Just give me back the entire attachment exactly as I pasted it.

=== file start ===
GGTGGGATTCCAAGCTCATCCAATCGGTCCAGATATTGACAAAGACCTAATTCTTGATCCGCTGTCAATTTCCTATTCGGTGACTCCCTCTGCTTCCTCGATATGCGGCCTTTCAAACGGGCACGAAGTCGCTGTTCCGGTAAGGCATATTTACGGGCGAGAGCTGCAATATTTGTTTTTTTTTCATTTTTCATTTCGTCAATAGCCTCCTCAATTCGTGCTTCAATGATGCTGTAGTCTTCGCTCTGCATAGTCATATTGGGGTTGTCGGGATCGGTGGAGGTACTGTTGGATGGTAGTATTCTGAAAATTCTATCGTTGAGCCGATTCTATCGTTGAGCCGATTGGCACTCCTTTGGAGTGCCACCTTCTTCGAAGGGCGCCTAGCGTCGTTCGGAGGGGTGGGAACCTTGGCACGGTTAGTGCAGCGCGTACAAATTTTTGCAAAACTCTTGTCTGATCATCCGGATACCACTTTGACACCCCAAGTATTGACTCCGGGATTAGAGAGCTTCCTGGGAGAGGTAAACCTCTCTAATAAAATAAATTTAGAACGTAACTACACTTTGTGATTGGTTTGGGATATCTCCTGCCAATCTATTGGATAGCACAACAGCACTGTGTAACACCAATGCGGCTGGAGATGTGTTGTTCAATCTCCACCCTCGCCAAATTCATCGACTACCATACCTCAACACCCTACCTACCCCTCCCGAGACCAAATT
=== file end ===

GGTGGGATTCCAAGCTCATCCAATCGGTCCAGATATTGACAAAGACCTAATTCTTGATCCGCTGTCAATTTCCTATTCGGTGACTCCCTCTGCTTCCTCGATATGCGGCCTTTCAAACGGGCACGAAGTCGCTGTTCCGGTAAGGCATATTTACGGGCGAGAGCTGCAATATTTGTTTTTTTTTCATTTTTCATTTCGTCAATAGCCTCCTCAATTCGTGCTTCAATGATGCTGTAGTCTTCGCTCTGCATAGTCATATTGGGGTTGTCGGGATCGGTGGAGGTACTGTTGGATGGTAGTATTCTGAAAATTCTATCGTTGAGCCGATTCTATCGTTGAGCCGATTGGCACTCCTTTGGAGTGCCACCTTCTTCGAAGGGCGCCTAGCGTCGTTCGGAGGGGTGGGAACCTTGGCACGGTTAGTGCAGCGCGTACAAATTTTTGCAAAACTCTTGTCTGATCATCCGGATACCACTTTGACACCCCAAGTATTGACTCCGGGATTAGAGAGCTTCCTGGGAGAGGTAAACCTCTCTAATAAAATAAATTTAGAACGTAACTACACTTTGTGATTGGTTTGGGATATCTCCTGCCAATCTATTGGATAGCACAACAGCACTGTGTAACACCAATGCGGCTGGAGATGTGTTGTTCAATCTCCACCCTCGCCAAATTCATCGACTACCATACCTCAACACCCTACCTACCCCTCCCGAGACCAAATT